Sunday, July 31, 2005

Part Eight.

Part One.
Part Two.
Part Three.
Part Four.
Part Five.
Part Six.
Part Seven.

I would like to say that being without him got easier right away. But it didn’t. It was not, at first, a clean break. He would call me at work, just to “check and see if I was OK.” Eventually he got my home phone number, I think through my friend on base whose husband worked with him. The first time he called me at home was on a weekend night. I was out with some friends I had made at work, and when I got home it was late, we’d stayed until last call, and the messages on my machine were sort of reminiscent of the movie Swingers.

“Hey, it’s me, just wondering what you were doing tonight, hoping you’re not at home all upset or whatever.”

“Hey, it’s me, I hope you’re OK, I’m worried about you. Call me as soon as you get home.”

“Hey, it’s me, where are you? It’s really late! I can’t think of where you would even go out this late. Maybe if you had wanted to do fun things while we were married we wouldn’t have ended up divorced.”

“You fucking whore. The only reason you need to be out at 2am is because you’re fucking some guy. I’m glad I divorced you because you’re just another dirty slut like I always knew you were. You bitch. Don’t call me, I never want to hear from you again!”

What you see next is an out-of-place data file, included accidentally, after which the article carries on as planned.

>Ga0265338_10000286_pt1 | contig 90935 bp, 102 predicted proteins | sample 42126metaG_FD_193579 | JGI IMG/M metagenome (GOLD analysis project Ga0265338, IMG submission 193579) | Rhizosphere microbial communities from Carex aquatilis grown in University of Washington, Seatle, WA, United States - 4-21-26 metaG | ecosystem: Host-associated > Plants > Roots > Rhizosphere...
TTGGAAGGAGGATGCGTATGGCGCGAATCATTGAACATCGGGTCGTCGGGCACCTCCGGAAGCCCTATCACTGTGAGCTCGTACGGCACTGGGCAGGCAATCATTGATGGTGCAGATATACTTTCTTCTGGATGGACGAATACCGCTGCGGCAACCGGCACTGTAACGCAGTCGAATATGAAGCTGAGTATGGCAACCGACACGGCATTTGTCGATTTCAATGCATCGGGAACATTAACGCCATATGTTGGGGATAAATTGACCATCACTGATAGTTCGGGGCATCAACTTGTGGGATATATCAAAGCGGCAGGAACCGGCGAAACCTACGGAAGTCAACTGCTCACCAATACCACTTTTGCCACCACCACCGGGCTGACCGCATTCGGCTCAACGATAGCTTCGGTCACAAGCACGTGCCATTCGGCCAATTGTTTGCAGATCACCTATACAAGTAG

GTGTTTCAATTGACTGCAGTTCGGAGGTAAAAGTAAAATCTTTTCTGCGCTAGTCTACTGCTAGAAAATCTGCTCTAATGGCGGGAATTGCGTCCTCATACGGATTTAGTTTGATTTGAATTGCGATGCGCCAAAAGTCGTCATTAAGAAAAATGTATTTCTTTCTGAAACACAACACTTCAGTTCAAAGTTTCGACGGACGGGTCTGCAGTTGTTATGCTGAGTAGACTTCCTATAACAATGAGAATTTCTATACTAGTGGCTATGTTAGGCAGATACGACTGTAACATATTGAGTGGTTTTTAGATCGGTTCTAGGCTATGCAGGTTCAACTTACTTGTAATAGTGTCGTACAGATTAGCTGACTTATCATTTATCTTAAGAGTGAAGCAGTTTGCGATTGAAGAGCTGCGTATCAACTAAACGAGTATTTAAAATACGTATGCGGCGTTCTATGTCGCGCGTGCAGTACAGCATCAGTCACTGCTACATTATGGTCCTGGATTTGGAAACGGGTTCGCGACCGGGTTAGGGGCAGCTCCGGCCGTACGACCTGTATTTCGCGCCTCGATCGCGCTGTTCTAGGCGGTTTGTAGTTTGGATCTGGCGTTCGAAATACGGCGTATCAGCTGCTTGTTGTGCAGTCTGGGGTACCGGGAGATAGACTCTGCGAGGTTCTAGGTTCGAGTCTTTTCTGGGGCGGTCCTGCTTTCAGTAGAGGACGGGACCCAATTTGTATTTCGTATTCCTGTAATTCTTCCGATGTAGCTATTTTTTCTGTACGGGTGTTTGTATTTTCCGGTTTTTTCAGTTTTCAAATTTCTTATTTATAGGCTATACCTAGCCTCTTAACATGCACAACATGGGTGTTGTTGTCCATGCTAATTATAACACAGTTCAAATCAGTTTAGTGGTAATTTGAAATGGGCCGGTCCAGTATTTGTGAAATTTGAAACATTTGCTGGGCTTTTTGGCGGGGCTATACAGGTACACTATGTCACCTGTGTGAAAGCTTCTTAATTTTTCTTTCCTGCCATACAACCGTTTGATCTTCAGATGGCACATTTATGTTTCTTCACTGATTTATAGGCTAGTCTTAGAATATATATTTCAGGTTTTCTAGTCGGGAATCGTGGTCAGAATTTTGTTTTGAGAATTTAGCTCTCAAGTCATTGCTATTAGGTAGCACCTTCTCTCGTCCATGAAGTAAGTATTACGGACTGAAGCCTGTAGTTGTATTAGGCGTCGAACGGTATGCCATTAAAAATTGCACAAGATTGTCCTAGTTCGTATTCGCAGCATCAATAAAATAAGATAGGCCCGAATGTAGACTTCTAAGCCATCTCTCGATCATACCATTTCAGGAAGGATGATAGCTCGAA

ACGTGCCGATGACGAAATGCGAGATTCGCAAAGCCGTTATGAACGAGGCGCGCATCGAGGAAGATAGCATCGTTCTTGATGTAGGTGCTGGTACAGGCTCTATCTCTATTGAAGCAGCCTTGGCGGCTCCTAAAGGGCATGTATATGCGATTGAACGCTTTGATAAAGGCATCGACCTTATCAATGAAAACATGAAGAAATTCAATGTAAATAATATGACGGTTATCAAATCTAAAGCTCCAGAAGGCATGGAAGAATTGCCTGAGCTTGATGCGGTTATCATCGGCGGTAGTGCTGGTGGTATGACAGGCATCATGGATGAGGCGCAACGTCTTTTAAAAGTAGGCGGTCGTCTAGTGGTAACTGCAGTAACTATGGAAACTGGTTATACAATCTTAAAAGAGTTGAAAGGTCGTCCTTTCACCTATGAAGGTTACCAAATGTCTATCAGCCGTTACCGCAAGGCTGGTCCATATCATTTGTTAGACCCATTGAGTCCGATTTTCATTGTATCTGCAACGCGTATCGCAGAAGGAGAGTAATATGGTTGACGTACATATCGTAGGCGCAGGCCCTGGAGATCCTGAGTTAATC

Inevitably, I would get a phone call at 4am, the Ex calling to “apologize” because he had been so worried he had just lost his mind. And by “apologize” I mean “check to make sure I was home, miserable, and not sleeping with anyone.”

And then the drop-in visits started. Unlike the visits at our old house, at the new place he didn’t have a key. But, at least once a week he would be at my apartment door, crying and knocking and begging to talk. After about three such visits I finally asked what he wanted, after all, we were divorced – HE divorced ME, why was he still hanging around?

That’s when he dropped a line on me that might be my all-time favorite, even better than accusing me of talking fast to confuse him. “I just thought if we got divorced it would be sort of a clean slate and we could start over. You know, start dating and just forget all the things that happened in the past.” I don't even think I had a reaction at first, all I could do was stare at him and wonder how I had ever married someone so stupid. Strangely I vividly remember saying to him "Are you kidding me? You already GOT to date me! You already GOT to marry me! You didn't want me and now you do? I can't even talk to you about this!" Thus was born my policy on clean breaks, when it's over it's's worked for me ever since.

But, probably one of the hardest things I’ve ever done in my entire life is tell him he needed to go home, and close that door behind me. I cried for hours, not sure if I had done the right thing. I was going for longer and longer periods feeling pretty good, but every time he came by or called I would be plunged back into depression like I had just heard he was leaving me for the very first time. Eventually I told him he had to quit; I needed some space to heal. When he put up a vigorous protest I placated him by promising that “some day” we could be friends.